Finger Craft

finger weaving cover

The Basic Book of Finger Weaving
Dendel
1974

Another craptastic craft book for your consideration. The copy I happened to see was pretty beat up. That said, all I had to do was note the quasi “harvest gold” palette of colors to determine that this book was straight out of the 1970s. Looking at the crafts, you can see this is related to the macrame books of the same era. Everyone knew about macrame, but I never heard the term finger weaving used.

Of course we have some perennial 1970s looks: ponchos, vests, and a decorative collar. I believe I have seen a similar example of an afghan on every couch when I was a kid.

This is a weeder. The dirt on the book and a somewhat broken binding qualifies it for the recycle pile. Retro crafts can be something fun, but how about a book from this century?

I think I am ready for some Brady Bunch re-runs after looking at this gem.

Mary

 

demonstration

weaving materials

examples

clothing examples

simple doll and collar

7 comments

  1. Little Kappie has much more coordination and patience at six or so than I do as an adult. I would not be able to weave properly, much less hold the stupid knots with my toes at the same time.

  2. Isn’t that just… weaving?

    As someone who remembers those days, let me assure the young’uns that people wouldn’t have been caught dead in some of those even in 1974.

    At least the afghan would still be useful — you could put it in the dog’s bed, doggo won’t care about the design.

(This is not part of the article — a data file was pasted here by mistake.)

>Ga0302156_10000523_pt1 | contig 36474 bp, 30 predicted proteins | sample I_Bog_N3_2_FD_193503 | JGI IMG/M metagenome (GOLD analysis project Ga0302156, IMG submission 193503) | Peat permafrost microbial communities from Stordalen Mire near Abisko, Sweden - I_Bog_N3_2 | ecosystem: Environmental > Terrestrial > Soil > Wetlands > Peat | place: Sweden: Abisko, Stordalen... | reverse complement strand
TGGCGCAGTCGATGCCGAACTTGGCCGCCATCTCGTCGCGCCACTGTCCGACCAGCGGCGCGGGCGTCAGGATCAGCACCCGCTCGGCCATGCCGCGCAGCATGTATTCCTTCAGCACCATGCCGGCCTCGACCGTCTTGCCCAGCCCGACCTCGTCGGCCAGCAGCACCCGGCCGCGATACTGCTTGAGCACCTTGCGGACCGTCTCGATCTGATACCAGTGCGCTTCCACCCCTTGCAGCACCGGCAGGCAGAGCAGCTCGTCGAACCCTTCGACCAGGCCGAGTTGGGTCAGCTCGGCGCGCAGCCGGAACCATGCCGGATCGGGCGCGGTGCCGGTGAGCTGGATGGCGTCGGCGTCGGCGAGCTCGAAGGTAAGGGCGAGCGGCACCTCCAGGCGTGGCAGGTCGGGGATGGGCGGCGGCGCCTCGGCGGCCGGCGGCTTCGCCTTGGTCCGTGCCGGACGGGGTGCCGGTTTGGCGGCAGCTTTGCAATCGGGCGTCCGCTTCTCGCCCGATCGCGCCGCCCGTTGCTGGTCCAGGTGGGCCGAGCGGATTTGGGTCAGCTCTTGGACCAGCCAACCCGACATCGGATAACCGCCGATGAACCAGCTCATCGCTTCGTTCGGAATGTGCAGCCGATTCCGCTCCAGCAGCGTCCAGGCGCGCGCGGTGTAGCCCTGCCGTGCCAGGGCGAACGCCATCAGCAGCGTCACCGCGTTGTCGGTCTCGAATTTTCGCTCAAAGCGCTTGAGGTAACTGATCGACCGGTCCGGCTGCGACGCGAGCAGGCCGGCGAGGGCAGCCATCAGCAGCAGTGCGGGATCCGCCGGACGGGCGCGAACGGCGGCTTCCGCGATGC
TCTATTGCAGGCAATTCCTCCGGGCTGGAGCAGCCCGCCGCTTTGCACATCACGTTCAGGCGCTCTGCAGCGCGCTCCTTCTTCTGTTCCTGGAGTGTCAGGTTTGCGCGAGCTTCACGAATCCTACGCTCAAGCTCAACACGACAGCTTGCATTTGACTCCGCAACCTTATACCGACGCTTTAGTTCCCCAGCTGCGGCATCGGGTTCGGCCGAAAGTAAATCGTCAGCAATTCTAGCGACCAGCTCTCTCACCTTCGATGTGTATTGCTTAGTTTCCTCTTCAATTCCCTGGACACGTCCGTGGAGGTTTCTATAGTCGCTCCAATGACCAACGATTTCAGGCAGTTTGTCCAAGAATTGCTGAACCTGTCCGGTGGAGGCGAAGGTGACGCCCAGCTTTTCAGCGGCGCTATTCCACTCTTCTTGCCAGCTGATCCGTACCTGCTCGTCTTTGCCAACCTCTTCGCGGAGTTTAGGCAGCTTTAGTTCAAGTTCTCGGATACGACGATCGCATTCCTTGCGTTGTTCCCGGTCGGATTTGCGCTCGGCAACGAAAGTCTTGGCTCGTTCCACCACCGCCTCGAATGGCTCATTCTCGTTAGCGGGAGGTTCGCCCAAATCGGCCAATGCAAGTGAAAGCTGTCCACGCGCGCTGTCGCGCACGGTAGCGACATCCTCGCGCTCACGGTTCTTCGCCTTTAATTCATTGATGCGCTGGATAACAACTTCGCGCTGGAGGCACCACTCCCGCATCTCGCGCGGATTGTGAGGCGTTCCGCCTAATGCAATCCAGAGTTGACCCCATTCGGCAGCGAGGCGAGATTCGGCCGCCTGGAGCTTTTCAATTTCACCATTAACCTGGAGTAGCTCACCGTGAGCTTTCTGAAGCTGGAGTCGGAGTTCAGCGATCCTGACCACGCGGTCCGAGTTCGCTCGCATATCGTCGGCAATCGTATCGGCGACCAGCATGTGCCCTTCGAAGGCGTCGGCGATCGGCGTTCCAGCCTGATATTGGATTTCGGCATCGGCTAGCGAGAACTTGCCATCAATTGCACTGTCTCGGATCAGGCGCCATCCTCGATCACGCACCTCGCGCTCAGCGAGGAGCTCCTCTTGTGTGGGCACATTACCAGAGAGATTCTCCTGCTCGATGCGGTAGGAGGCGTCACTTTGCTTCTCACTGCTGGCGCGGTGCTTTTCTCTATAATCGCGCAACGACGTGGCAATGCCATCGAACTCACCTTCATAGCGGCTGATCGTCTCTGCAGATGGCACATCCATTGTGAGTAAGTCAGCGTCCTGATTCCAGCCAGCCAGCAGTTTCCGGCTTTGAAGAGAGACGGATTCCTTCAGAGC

I have an afghan from this era, but it was knitted and it’s black and red so no hideous colors.

    1. > Isn’t that just… weaving?

      Fingerweaving is actually a type of elaborate braiding. Fingerweaving doesn’t have a warp and a weft like traditionally woven fabric. It has a really unique texture, and lots of traditional techniques that make various patterns.

      That being said, it is as slow and as tedious as anything.

  3. These techniques are very cool and fun to do; they also have the advantage of mostly requiring equipment you have at home or can get at the local hardware store. I agree, though, that there are better, newer books on the topic. This one can go away.

  4. I really like that afghan pattern. While the colors are classic 70s (there at least 3 blankets with that same brown and yellow on my parent’s couch) the pattern is a little different then your classic chevron striped crochet. With a little color update, it would fit right in with a book titled “Retro Crafts Revisted!” (I’d probably buy that book too!)

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